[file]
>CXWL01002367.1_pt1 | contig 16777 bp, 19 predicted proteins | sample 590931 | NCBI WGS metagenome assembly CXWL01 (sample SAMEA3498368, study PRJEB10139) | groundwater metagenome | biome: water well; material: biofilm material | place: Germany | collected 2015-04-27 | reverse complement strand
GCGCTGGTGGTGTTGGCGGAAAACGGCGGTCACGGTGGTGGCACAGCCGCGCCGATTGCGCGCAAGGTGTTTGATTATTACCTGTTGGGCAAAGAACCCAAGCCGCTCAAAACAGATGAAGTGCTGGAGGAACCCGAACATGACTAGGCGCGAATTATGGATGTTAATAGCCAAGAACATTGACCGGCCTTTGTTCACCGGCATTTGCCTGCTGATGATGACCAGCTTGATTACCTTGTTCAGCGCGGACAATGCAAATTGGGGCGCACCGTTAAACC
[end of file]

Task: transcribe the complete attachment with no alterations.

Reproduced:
>CXWL01002367.1_pt1 | contig 16777 bp, 19 predicted proteins | sample 590931 | NCBI WGS metagenome assembly CXWL01 (sample SAMEA3498368, study PRJEB10139) | groundwater metagenome | biome: water well; material: biofilm material | place: Germany | collected 2015-04-27 | reverse complement strand
GCGCTGGTGGTGTTGGCGGAAAACGGCGGTCACGGTGGTGGCACAGCCGCGCCGATTGCGCGCAAGGTGTTTGATTATTACCTGTTGGGCAAAGAACCCAAGCCGCTCAAAACAGATGAAGTGCTGGAGGAACCCGAACATGACTAGGCGCGAATTATGGATGTTAATAGCCAAGAACATTGACCGGCCTTTGTTCACCGGCATTTGCCTGCTGATGATGACCAGCTTGATTACCTTGTTCAGCGCGGACAATGCAAATTGGGGCGCACCGTTAAACC